Park celebrates birth of meerkats and prairie dogs!
Drusillas Park, in Alfriston in East Sussex, is celebrating the arrival of six newborns but they aren’t just any kats and dogs! Four prairie dog pups and two meerkat pups have been born at the Park recently.
Both sets of newborns are born underground. Prairie dog pups don’t pop up from their burrow until they are about six weeks old and can only just now be seen starting to explore outside and socialise. Keepers at the Park believe they were born around the middle of May.
Meerkats, Tamu and Tyson, welcomed their twin pups on the 12th May 2021. The pair are seasoned parents and have kept their youngsters very closely protected. They have now started to leave the den alongside their other family members, with a babysitter supervising them at all times.
Zoo Animal Manager, Mark Kenward, commented: “We are absolutely delighted with the new arrivals. Our visitors really love to see the baby meerkats and prairie dogs
playing and enjoying the sunshine. They are very active little ones and they playfight all the time. All good signs of healthy progress.”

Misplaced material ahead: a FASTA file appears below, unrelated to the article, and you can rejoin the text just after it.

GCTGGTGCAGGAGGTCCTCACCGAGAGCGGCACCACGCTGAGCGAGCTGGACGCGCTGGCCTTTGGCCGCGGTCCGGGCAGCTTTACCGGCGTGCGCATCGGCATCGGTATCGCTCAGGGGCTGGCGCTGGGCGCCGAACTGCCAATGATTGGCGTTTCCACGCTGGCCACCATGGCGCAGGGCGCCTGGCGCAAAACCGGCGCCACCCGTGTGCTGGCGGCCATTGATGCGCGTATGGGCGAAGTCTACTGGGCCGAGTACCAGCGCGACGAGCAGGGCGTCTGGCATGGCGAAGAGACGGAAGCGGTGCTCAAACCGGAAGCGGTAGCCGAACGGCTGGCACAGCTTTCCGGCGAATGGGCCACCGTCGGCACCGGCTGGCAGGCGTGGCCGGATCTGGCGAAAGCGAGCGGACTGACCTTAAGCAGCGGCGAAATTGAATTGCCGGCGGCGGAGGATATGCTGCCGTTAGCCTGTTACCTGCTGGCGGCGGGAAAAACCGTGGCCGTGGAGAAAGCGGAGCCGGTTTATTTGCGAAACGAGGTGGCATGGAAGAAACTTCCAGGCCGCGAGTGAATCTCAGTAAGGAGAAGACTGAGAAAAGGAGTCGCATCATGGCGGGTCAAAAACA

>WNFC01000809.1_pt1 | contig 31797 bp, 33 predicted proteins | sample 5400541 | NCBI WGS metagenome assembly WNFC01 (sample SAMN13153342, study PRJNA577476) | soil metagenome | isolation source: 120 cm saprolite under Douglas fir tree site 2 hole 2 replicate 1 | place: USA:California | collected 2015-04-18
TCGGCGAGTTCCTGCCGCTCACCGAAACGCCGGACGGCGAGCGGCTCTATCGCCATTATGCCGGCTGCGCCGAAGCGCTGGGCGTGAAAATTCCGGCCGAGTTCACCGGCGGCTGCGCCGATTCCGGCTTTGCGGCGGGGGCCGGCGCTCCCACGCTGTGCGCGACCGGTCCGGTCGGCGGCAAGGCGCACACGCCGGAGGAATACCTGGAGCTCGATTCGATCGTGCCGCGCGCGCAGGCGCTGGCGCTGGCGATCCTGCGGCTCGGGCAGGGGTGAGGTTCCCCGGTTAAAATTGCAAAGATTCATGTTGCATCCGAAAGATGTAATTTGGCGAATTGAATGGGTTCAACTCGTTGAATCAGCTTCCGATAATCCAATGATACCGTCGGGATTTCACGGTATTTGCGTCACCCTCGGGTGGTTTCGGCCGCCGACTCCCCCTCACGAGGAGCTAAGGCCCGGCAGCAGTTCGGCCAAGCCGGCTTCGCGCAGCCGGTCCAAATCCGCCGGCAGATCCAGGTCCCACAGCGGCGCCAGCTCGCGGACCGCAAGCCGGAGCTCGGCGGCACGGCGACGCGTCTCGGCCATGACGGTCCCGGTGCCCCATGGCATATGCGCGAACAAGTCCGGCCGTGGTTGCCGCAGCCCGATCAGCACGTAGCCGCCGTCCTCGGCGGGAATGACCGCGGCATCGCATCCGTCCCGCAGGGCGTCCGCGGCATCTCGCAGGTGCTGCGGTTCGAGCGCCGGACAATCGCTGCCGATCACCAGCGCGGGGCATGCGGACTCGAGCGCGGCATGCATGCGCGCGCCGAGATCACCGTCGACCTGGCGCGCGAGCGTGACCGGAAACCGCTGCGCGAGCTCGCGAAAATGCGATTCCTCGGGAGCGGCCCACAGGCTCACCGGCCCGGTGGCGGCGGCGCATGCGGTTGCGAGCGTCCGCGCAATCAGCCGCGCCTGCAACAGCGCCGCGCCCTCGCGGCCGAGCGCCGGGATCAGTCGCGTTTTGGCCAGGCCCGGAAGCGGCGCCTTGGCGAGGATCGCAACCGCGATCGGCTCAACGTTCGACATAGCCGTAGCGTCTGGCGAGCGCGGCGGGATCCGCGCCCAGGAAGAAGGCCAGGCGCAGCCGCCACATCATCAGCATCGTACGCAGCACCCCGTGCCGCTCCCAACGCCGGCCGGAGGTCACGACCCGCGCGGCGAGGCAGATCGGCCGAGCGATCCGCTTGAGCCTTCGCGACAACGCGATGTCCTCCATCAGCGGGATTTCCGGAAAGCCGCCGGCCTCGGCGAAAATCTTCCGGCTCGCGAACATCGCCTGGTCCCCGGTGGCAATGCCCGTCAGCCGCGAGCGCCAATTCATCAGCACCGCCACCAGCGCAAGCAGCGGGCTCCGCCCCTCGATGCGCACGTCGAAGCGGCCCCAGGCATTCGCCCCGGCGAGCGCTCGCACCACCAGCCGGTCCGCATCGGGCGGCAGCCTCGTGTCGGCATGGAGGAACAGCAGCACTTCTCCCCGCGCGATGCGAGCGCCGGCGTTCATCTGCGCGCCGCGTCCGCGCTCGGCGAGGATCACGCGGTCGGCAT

Meerkats are very social creatures, living in complex underground burrows in highly organised groups. Only one pair of meerkats will breed within a mob, giving birth to two to five young at a time. However, all the members of the group will help to look after the youngsters and share the responsibility of raising the pups. The brothers and sisters of the new arrivals can be seen helping out with duties already.
In the wild, meerkats are native to south-west Africa and are members of the mongoose family.
Mark Kenward added: ““We don’t know the sex of the babies and they have not yet been named, but we are hoping visitors will be able to help with some inventive name suggestions soon!”
“Both little families are all doing really well. Our youngest Colobus monkey baby Kylo is in the enclosure next to the meerkat pups and he’s really enjoying watching them play!”
Prairie dogs are native to prairies and open grasslands in North America. They live in underground burrows, with nurseries, sleeping quarters, and even toilets. They live in family groups and like to greet each other with a prairie dog kiss or nuzzle.
Both animals have long been favourites at Drusillas so the news of the births is really very special.